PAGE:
Global Jewish Reflections | In Nepal, Balancing Curiosity and Cultural Sensitivity
When JDC Entwine's Andrew Belinfante visited Nepal in 2018, he reflected on the challenges and opportunities of inhabiting a different culture.
By Andrew Belinfante - Director of Engagement, JDC Entwine | April 28, 2021
Global Jewish Reflections is a recurring feature highlighting the spiritual wisdom of rabbis, Jewish educators, and others from around the JDC world.
In my travels as the Director of Engagement with JDC Entwine, I’ve learned the value of missed opportunities. Engaging with the world is, at its essence, about the places we go, the people we meet, the experiences, traditions, and rituals we seek connection through, and sometimes the moments we miss.
In each place I go, I look for traditions which provide opportunities I wouldn’t be able to experience in any other part of the world—something particularly unique to the place and the people that live there. I look not only for experiences that teach me about who this community is, but traditions that help me understand the community’s values
In each place I go, I try to balance curiosity with cultural sensitivity, and forge an intimacy through mutual exchange.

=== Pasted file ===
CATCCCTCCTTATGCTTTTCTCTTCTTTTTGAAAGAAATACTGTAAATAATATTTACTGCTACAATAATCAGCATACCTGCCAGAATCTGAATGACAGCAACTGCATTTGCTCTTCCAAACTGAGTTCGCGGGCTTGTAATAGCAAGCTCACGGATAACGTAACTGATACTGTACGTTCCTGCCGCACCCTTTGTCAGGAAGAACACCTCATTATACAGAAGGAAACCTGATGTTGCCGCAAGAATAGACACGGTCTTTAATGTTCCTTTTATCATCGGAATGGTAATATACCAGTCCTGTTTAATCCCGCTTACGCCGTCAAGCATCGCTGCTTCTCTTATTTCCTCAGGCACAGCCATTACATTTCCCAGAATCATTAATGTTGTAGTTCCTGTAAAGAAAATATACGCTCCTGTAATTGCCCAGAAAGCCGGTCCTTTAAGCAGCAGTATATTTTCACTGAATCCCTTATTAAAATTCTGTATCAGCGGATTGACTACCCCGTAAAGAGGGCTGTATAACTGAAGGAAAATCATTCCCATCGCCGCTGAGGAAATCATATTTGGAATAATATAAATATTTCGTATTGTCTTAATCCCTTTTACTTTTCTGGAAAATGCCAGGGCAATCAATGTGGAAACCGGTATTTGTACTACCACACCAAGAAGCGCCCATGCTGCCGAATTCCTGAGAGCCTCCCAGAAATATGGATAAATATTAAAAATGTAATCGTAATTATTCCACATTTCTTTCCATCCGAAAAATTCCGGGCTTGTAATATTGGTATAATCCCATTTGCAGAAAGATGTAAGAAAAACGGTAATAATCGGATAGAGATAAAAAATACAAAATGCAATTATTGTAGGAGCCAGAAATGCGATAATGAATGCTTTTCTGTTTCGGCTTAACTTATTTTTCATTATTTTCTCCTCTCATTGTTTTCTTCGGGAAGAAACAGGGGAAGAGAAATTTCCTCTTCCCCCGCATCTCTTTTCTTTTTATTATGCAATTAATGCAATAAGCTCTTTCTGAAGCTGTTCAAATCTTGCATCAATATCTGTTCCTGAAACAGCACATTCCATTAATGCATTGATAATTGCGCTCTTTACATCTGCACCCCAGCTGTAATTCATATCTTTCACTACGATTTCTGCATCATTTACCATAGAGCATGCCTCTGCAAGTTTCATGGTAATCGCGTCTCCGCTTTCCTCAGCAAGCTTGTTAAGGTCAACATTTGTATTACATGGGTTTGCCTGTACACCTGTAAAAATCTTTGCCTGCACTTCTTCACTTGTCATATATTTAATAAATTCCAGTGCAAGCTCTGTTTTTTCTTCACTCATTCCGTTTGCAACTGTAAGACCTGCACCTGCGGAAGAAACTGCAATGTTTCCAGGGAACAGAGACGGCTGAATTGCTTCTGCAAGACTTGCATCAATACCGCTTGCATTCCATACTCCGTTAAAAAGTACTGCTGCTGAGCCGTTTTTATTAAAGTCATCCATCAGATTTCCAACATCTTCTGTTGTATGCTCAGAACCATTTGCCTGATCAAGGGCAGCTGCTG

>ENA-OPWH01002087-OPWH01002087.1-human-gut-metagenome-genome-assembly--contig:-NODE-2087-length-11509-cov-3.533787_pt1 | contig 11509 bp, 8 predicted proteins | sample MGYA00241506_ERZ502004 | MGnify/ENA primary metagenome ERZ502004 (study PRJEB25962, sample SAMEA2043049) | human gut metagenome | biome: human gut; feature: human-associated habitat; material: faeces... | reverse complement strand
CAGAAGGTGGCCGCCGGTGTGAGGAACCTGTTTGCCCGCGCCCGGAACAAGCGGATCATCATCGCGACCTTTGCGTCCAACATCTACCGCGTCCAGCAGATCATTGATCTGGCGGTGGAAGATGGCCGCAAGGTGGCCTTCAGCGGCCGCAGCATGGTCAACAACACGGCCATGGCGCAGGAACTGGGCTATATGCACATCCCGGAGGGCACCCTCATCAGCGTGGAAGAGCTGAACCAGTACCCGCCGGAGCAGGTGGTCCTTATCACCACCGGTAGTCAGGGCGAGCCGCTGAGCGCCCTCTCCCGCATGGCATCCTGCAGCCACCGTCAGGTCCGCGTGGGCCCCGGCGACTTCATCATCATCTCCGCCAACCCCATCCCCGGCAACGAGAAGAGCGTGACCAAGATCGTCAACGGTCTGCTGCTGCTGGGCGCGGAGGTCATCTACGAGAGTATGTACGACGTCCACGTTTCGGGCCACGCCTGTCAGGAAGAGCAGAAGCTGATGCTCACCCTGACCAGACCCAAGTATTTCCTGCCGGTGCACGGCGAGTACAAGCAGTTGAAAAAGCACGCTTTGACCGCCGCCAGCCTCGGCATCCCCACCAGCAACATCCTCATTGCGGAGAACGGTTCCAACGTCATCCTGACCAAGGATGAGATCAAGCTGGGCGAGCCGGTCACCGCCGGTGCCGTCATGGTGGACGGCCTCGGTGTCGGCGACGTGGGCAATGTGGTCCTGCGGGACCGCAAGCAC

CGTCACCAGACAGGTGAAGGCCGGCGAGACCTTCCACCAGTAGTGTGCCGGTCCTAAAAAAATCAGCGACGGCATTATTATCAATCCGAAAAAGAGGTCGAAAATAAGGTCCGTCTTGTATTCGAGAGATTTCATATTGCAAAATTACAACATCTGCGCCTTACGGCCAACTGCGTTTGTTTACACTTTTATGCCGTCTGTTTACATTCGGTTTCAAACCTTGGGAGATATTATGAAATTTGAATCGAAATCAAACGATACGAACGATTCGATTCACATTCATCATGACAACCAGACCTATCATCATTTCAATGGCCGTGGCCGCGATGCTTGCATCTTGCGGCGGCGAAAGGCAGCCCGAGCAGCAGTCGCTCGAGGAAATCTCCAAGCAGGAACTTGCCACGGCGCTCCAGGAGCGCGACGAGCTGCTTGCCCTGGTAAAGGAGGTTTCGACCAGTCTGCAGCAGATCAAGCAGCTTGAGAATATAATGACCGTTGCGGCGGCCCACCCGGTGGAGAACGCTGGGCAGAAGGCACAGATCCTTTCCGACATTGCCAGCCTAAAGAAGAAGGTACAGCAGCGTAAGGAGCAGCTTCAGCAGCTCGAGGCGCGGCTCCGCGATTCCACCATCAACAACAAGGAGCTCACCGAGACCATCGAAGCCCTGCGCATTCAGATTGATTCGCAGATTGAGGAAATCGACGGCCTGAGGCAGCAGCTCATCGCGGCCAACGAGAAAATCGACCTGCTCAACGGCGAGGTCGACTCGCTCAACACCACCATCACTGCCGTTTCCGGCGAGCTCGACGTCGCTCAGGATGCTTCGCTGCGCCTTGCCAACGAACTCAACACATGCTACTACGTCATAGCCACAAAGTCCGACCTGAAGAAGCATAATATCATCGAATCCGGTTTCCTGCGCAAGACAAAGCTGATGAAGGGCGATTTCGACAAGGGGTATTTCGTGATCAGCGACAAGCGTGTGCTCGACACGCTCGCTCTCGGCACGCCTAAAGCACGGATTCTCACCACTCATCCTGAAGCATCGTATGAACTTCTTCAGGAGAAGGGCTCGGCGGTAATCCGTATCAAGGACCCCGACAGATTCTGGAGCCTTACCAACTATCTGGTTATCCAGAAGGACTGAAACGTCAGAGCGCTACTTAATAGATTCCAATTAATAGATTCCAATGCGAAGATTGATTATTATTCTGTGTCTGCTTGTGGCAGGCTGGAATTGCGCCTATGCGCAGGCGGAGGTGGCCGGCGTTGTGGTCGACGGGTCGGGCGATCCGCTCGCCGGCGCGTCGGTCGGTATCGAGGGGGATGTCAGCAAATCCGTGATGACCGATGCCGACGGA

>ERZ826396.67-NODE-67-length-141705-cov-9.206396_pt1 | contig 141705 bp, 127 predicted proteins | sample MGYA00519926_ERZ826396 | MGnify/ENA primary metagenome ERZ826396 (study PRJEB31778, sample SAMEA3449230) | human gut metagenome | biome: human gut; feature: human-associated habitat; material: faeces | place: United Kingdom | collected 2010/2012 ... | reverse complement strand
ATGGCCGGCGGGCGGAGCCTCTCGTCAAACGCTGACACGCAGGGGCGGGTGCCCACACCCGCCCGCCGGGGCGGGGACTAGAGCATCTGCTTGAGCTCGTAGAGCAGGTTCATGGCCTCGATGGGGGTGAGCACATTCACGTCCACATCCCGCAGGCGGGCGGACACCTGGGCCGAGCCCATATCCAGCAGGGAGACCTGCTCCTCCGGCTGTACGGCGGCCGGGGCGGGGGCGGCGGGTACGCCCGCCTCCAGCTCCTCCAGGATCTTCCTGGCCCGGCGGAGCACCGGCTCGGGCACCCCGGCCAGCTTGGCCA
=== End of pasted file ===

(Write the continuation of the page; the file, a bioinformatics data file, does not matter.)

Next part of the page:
I try to balance my curiosity with cultural sensitivity, and I attempt to forge an intimacy arising from getting to know another through mutual exchange.
Experiencing the traditions of another people isn’t always simple, especially when their traditions may conflict with our own. This tension arose when I traveled to Nepal in 2018 and first heard about their open crematoria at the Pashupatinath Temple in Kathmandu. I felt a deep desire to understand why open crematoria exist—and I certainly wanted to visit them—while simultaneously wrestling with a personal dilemma raised by a rule embedded in this week’s Torah portion—Parashat Emor.
Emor contains a long list of guidelines and regulations required of the Jewish people. It encompasses everything from instructing Jews to refrain from working on shabbat (the sabbath) to laws about divorce and sacrificing animals with blemishes. It also instructs that High Priests—kohanim—should not encounter the dead. This is something the rabbinic tradition adds on to by noting that kohanim cannot visit grave sites of people outside their immediate families. My family is of this lineage and I therefore had to seriously ask myself if I felt comfortable visiting a grave site.
I pushed myself to think creatively about the intersection of my grounding in Jewish tradition—and my family history—and my desire to connect with people who have different traditions than my own. For me, the long list of rules we read about in Emor are not simply a list of instructions on how we should live our lives, they are rituals which deeply reflect the people and community we are and how we interact with others.
By simply seeing Emor’s behaviors as rules, we cannot appreciate their deeper underlying meaning. By framing these traditions as rituals, we can feel more connected to them and what it means to explore them, and new experiences, through a wider lens